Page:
2. Arkham Horror: A classic in the Cthulhu universe, in which you and your fellow investigators have to navigate the twisting hellscape of a city slowly giving way to the invasion of the Old Ones, trying to stop the incursions of monsters and corruption before a supreme embodiment of evil awakes and wipes you off the board. Like Shadows, there’s a lot here to punish you if you’re careless with your abilities and movement, which means that every turn is open for intense discussion about how to achieve mutual optimization. So, there’s that same intense manipulation of lots of variables, but in a really cool, creepy setting.
1. Pandemic: You and a team of disease specialists are running around the world, trying to cure outbreaks of four different diseases as they arise and spread across the globe. The rules and actions are much simpler than Shadows and Camelot, so it’s a good game for people who aren’t used to board games, the challenge being how to pool your limited array of abilities to halt the steady spread of plague. It takes all of 5 minutes to explain, and a typical game only lasts about an hour, but there is a lot of subtlety there so you always feel that you are being challenged as a group to find the most elegant use of moves possible, making it the ideal starter co-op game.
So, there you have it. If a bit of group intellectual challenge is something you feel missing from your life, grab any one of those, two or three friends, and have a go if only to taste again for a moment those days when all you had was time and all you needed was a delectably devilish problem to while it away with.
January 2, 2014 – 1:34 pm
It was a fine year for atheism. At the risk of being a bit tartish, I’d even call it VERY fine. American Atheists celebrated its fiftieth anniversary, Sylvia Broeckx made a beautiful film showing the world the day to day struggles and triumphs of your average atheist, Tombstone da Deadman and Shelley Segal both released elegant albums on atheist themes… we even got ourselves a new Doctor Who (not directly related to atheism, granted, but Whovianism seems to be the new common denominator amongst Our Kind, doesn’t it?)
There were, however, some embarrassing moments amongst the general progress, and as it’s a time of resolutions, here are three notions that might serve us well moving into 2014:
- Let’s stop letting ourselves get drawn into petty fights.
Obviously, I’m thinking of the Billboard Wars. I wrote about this in the last Freethinker – how we let a stupid, stupid billboard (“Thank God you’re wrong!”) draw us into responding with a monumentally stupider one (“OMG: There is no God!”). As atheism grows more successful as a way of looking at the world, it’s also grown cockier, and one of the unfortunate side effects of cockiness is that it occludes your ability to figure out what fights are worthwhile and which are not.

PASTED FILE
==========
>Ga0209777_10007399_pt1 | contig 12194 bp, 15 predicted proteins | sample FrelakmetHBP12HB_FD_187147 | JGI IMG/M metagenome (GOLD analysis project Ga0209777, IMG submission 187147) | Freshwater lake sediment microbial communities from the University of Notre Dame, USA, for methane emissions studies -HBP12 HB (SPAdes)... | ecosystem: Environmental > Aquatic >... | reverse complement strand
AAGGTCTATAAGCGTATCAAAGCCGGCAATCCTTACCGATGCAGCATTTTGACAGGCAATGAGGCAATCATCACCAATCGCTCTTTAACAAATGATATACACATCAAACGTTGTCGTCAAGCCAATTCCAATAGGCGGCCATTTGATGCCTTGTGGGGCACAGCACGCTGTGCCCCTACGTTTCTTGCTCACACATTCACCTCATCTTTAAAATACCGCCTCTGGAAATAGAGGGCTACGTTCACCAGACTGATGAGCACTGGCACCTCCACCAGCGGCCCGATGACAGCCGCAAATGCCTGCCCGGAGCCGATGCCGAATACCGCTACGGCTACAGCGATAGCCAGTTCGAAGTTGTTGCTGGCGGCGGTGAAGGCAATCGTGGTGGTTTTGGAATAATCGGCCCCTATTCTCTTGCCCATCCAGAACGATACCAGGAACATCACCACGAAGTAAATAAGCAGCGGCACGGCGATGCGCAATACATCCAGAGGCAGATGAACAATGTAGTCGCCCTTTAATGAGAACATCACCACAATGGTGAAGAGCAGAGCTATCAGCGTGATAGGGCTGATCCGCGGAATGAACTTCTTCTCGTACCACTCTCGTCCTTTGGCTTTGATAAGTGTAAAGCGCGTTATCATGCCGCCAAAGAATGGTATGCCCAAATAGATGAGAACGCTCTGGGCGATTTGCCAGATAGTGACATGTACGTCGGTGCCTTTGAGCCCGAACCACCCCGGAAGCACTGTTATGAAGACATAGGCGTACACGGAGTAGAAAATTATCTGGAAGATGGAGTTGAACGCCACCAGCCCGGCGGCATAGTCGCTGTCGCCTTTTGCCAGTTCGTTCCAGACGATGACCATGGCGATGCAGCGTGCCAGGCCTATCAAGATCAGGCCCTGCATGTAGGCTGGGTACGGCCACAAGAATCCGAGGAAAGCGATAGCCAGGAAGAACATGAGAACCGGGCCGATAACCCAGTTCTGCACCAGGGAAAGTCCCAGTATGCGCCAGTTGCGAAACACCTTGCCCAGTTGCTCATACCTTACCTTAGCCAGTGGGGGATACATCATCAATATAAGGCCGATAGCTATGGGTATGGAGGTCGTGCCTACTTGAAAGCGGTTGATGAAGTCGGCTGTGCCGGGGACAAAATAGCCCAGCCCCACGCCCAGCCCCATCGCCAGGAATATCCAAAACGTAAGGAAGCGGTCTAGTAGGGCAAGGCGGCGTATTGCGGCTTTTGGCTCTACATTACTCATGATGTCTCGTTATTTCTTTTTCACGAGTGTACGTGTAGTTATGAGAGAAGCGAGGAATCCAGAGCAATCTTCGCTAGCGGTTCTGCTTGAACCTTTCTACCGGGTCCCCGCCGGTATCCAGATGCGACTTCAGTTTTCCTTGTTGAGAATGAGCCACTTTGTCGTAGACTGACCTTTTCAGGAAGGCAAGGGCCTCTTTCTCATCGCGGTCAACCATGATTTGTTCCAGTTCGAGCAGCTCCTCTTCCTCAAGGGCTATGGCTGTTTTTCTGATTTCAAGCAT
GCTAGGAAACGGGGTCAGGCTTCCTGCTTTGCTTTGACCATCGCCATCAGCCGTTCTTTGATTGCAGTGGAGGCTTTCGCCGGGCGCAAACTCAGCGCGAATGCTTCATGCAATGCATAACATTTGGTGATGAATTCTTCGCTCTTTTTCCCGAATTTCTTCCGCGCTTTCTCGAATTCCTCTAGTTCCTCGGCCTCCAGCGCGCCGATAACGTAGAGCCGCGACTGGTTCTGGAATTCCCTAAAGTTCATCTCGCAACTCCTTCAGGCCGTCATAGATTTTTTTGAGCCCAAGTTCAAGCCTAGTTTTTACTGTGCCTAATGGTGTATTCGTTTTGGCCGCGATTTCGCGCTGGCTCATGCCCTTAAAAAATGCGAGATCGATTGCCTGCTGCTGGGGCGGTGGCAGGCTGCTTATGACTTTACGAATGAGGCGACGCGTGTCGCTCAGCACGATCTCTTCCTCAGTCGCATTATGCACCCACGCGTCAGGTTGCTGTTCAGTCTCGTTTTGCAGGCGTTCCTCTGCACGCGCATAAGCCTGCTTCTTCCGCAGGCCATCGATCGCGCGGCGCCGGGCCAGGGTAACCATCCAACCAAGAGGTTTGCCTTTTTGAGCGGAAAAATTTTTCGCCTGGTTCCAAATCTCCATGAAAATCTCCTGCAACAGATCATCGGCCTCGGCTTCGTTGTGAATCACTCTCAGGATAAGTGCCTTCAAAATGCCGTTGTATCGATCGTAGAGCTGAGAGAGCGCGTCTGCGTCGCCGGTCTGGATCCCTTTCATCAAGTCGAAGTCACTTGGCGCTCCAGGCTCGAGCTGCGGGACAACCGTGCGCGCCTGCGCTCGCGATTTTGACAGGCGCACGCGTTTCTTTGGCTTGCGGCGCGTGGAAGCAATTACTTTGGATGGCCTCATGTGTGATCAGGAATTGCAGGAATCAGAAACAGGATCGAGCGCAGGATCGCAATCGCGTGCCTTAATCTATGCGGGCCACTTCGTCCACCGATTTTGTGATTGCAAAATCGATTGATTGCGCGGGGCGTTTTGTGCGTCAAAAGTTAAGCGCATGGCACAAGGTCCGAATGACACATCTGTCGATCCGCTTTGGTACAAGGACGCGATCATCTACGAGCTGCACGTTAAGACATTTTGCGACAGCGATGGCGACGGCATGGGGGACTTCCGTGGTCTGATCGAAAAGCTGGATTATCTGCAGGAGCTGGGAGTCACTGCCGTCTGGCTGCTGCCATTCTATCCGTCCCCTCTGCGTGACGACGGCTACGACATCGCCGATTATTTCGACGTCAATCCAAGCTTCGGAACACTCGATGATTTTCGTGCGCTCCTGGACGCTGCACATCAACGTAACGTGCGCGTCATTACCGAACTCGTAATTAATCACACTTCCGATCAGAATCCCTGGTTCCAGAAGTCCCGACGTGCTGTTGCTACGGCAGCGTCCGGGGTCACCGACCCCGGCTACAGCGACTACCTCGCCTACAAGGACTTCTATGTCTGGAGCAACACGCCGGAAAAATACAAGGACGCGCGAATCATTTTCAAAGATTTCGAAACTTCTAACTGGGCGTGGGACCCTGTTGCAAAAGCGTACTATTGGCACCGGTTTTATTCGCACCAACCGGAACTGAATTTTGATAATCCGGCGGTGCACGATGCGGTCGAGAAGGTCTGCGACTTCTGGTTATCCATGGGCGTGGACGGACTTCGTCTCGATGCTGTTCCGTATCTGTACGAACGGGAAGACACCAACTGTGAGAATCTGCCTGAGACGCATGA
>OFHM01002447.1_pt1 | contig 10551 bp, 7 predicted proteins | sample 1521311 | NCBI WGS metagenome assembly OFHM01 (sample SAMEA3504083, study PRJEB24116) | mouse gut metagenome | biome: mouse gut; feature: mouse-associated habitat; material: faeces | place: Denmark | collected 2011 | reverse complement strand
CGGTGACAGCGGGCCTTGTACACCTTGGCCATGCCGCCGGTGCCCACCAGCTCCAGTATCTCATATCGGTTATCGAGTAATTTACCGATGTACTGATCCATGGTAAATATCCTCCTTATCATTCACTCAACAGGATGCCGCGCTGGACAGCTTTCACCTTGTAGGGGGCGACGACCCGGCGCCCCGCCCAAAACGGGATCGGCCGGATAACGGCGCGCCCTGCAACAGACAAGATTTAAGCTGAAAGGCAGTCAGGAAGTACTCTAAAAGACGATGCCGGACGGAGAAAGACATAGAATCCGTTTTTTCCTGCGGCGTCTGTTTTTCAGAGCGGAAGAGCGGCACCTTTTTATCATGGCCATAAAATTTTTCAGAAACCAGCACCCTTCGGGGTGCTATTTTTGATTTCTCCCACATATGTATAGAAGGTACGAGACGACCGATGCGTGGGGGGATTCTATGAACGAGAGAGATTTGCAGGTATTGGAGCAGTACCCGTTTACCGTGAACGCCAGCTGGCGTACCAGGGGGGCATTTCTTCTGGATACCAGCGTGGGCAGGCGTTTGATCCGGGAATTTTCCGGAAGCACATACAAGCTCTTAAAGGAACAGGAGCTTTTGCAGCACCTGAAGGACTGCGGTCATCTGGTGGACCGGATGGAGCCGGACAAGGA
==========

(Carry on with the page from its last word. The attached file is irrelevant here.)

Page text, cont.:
My hope is that, in 2014, we’ll be able to watch Christians do deliciously self-destructive things in mis-guided attempts to regain their groove, and resist the urge to respond in turn at the cost of dignity. Clever we might be, but nobody is clever enough to enter that battleground without looking the worse by scuffle’s end.
2. Argue less, live more.
One of the peculiar things which has happened with atheism is the drawing of a causal link between two events that were merely temporally proximate. We saw that the numbers of atheists surged as more books came out Arguing about the weakness of theism’s proofs, and thought that the latter must have caused the former, and that the way to grow even bigger is to be seen to argue MORE.
Arguing is fun, and familiar, and changes minds just often enough to keep the whole structure rumbling onwards. It is lifestyle, however, more than argumentation, which have swelled the ranks of the non-believing. A surging mass of humanist sentiment refined to perfection in the 19th century, dashed upon the rocks of the 20th century’s excesses, and only now coming back into its own. It’s about the personal thrill of engaging with humanity face to face even as the maw of mortality threatens to swallow you, the planet you’re on, and everything else. That boundless, dark-edged optimism of a Doctor Who that is infectious and life-sustaining in a way that our arguments never have been. Enthusiasm, happiness, curiosity – the sight of people living by those watchwords is intoxicating and attractive, and we need to be seen doing more of that.
3. Support our pragmatic efforts via a mass of creative ones.
This really goes with #2. After decades of slogging up the political and legal hill, our intellectual forefathers having fought and scraped for every bit of ground, we are finally just able to poke our noses into the rich valleys of pure creativity beyond, to evaluate who we are, what we mean, and how we WANT to live. And the proper medium for those questions is the creative arts – in movies and novels, comic books and songs. These aren’t fluffy side-pursuits that distract from the Serious Work that atheism has before it. Rather, they form the absolutely crucial foundation of self-understanding without which all of our future pragmatic acts can’t sensibly constitute themselves. They’re the place where we’ll find out what is, fundamentally, important, and thus will form the rudder for future action, galvanizing the movement (though I hate, hate that term) in ways we can scarcely imagine now.